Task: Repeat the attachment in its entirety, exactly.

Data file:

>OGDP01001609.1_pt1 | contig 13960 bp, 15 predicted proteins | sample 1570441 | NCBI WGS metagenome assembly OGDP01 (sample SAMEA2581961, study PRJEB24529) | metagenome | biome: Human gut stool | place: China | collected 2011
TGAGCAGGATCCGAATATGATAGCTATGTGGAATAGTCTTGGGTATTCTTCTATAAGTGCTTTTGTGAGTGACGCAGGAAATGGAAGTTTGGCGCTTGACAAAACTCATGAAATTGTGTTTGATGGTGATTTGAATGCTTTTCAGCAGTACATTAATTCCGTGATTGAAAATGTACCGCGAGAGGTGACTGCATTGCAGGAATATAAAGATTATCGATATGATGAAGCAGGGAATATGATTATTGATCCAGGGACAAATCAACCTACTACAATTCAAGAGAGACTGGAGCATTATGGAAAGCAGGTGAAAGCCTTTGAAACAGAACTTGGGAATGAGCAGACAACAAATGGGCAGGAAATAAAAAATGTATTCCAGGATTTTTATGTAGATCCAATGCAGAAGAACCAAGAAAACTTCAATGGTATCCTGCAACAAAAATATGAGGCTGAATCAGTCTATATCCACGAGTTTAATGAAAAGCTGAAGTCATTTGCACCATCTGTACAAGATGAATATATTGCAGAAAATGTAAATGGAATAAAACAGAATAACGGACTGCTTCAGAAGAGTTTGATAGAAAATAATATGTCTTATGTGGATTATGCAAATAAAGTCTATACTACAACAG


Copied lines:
>OGDP01001609.1_pt1 | contig 13960 bp, 15 predicted proteins | sample 1570441 | NCBI WGS metagenome assembly OGDP01 (sample SAMEA2581961, study PRJEB24529) | metagenome | biome: Human gut stool | place: China | collected 2011
TGAGCAGGATCCGAATATGATAGCTATGTGGAATAGTCTTGGGTATTCTTCTATAAGTGCTTTTGTGAGTGACGCAGGAAATGGAAGTTTGGCGCTTGACAAAACTCATGAAATTGTGTTTGATGGTGATTTGAATGCTTTTCAGCAGTACATTAATTCCGTGATTGAAAATGTACCGCGAGAGGTGACTGCATTGCAGGAATATAAAGATTATCGATATGATGAAGCAGGGAATATGATTATTGATCCAGGGACAAATCAACCTACTACAATTCAAGAGAGACTGGAGCATTATGGAAAGCAGGTGAAAGCCTTTGAAACAGAACTTGGGAATGAGCAGACAACAAATGGGCAGGAAATAAAAAATGTATTCCAGGATTTTTATGTAGATCCAATGCAGAAGAACCAAGAAAACTTCAATGGTATCCTGCAACAAAAATATGAGGCTGAATCAGTCTATATCCACGAGTTTAATGAAAAGCTGAAGTCATTTGCACCATCTGTACAAGATGAATATATTGCAGAAAATGTAAATGGAATAAAACAGAATAACGGACTGCTTCAGAAGAGTTTGATAGAAAATAATATGTCTTATGTGGATTATGCAAATAAAGTCTATACTACAACAG